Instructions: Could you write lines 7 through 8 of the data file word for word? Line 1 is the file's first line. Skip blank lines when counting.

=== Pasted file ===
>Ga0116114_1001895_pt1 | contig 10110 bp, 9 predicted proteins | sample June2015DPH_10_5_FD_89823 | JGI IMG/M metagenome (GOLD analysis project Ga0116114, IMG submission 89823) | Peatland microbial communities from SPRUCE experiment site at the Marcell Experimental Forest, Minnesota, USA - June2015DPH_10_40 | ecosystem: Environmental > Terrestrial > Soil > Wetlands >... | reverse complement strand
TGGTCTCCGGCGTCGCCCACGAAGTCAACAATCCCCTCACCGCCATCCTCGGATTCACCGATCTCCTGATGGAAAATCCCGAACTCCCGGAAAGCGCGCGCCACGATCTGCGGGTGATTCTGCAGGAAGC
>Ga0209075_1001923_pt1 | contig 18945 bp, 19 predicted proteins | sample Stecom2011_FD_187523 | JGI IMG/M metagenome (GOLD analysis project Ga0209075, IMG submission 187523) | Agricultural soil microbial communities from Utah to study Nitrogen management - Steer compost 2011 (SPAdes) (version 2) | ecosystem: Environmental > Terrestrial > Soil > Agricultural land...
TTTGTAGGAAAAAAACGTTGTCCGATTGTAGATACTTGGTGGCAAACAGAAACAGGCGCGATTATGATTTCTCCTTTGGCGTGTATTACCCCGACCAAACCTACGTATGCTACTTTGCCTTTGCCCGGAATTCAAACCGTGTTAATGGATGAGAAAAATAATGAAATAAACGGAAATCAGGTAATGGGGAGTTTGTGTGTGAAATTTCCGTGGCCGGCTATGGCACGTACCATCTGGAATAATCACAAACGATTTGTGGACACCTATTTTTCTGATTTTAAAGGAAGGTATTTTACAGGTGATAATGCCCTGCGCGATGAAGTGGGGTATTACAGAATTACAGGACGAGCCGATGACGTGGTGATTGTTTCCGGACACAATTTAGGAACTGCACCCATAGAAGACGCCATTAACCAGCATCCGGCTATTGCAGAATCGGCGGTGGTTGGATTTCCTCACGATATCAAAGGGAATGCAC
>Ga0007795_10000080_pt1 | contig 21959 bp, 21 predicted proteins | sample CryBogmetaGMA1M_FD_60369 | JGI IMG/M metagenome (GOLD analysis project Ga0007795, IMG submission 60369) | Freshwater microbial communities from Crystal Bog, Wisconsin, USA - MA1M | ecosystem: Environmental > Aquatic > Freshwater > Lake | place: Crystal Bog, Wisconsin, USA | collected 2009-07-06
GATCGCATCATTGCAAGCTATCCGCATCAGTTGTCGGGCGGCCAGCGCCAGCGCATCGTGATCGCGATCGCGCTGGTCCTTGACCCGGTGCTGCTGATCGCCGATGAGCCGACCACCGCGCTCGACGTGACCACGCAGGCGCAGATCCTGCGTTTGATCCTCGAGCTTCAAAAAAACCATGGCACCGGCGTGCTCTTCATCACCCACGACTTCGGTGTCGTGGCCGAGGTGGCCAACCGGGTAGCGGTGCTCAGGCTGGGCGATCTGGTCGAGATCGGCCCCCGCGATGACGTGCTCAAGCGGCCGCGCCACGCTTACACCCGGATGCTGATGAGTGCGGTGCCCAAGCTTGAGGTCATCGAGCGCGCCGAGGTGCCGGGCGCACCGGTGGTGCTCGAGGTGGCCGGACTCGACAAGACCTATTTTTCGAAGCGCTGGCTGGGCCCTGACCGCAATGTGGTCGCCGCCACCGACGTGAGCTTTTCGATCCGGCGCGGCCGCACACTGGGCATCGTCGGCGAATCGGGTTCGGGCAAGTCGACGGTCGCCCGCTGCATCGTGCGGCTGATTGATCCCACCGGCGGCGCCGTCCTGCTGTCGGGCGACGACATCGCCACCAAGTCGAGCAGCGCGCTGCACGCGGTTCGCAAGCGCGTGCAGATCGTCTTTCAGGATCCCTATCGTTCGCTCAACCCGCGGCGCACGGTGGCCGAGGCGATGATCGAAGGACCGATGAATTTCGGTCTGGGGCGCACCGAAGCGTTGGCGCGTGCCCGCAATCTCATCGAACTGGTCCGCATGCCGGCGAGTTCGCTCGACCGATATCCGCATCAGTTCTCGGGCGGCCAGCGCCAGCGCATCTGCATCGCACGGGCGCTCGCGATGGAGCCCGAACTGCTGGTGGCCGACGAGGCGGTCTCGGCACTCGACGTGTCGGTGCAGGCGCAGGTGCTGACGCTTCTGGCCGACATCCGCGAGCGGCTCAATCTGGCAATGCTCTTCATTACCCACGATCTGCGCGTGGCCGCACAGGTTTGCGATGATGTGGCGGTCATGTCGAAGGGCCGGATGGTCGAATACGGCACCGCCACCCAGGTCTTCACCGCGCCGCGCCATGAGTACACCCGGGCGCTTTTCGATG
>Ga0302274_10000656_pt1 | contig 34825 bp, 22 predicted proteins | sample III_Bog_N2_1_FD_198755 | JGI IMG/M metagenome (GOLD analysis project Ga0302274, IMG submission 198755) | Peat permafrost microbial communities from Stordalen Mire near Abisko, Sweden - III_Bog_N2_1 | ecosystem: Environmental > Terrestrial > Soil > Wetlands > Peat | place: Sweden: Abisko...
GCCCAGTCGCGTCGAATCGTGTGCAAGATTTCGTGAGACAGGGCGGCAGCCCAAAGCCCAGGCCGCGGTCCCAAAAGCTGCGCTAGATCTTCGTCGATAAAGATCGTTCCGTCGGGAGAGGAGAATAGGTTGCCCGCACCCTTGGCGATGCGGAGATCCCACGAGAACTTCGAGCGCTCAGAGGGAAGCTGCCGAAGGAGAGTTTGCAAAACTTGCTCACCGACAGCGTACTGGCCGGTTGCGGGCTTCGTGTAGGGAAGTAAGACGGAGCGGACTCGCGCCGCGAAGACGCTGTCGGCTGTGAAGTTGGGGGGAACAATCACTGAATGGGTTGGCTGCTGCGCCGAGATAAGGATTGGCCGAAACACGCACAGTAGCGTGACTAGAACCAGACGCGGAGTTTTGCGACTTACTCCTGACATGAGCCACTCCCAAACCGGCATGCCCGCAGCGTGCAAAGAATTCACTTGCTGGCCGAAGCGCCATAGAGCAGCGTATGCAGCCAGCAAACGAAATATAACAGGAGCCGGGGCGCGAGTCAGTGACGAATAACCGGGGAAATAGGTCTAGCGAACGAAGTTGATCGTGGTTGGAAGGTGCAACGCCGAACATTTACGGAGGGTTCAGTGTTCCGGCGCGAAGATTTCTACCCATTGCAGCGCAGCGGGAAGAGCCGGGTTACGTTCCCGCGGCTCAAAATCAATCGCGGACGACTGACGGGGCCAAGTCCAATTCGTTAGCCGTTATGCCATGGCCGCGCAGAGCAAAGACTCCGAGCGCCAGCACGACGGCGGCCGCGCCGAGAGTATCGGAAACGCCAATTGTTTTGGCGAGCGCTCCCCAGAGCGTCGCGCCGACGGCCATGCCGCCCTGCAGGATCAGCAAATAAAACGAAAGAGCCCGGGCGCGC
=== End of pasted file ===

>Ga0302274_10000656_pt1 | contig 34825 bp, 22 predicted proteins | sample III_Bog_N2_1_FD_198755 | JGI IMG/M metagenome (GOLD analysis project Ga0302274, IMG submission 198755) | Peat permafrost microbial communities from Stordalen Mire near Abisko, Sweden - III_Bog_N2_1 | ecosystem: Environmental > Terrestrial > Soil > Wetlands > Peat | place: Sweden: Abisko...
GCCCAGTCGCGTCGAATCGTGTGCAAGATTTCGTGAGACAGGGCGGCAGCCCAAAGCCCAGGCCGCGGTCCCAAAAGCTGCGCTAGATCTTCGTCGATAAAGATCGTTCCGTCGGGAGAGGAGAATAGGTTGCCCGCACCCTTGGCGATGCGGAGATCCCACGAGAACTTCGAGCGCTCAGAGGGAAGCTGCCGAAGGAGAGTTTGCAAAACTTGCTCACCGACAGCGTACTGGCCGGTTGCGGGCTTCGTGTAGGGAAGTAAGACGGAGCGGACTCGCGCCGCGAAGACGCTGTCGGCTGTGAAGTTGGGGGGAACAATCACTGAATGGGTTGGCTGCTGCGCCGAGATAAGGATTGGCCGAAACACGCACAGTAGCGTGACTAGAACCAGACGCGGAGTTTTGCGACTTACTCCTGACATGAGCCACTCCCAAACCGGCATGCCCGCAGCGTGCAAAGAATTCACTTGCTGGCCGAAGCGCCATAGAGCAGCGTATGCAGCCAGCAAACGAAATATAACAGGAGCCGGGGCGCGAGTCAGTGACGAATAACCGGGGAAATAGGTCTAGCGAACGAAGTTGATCGTGGTTGGAAGGTGCAACGCCGAACATTTACGGAGGGTTCAGTGTTCCGGCGCGAAGATTTCTACCCATTGCAGCGCAGCGGGAAGAGCCGGGTTACGTTCCCGCGGCTCAAAATCAATCGCGGACGACTGACGGGGCCAAGTCCAATTCGTTAGCCGTTATGCCATGGCCGCGCAGAGCAAAGACTCCGAGCGCCAGCACGACGGCGGCCGCGCCGAGAGTATCGGAAACGCCAATTGTTTTGGCGAGCGCTCCCCAGAGCGTCGCGCCGACGGCCATGCCGCCCTGCAGGATCAGCAAATAAAACGAAAGAGCCCGGGCGCGC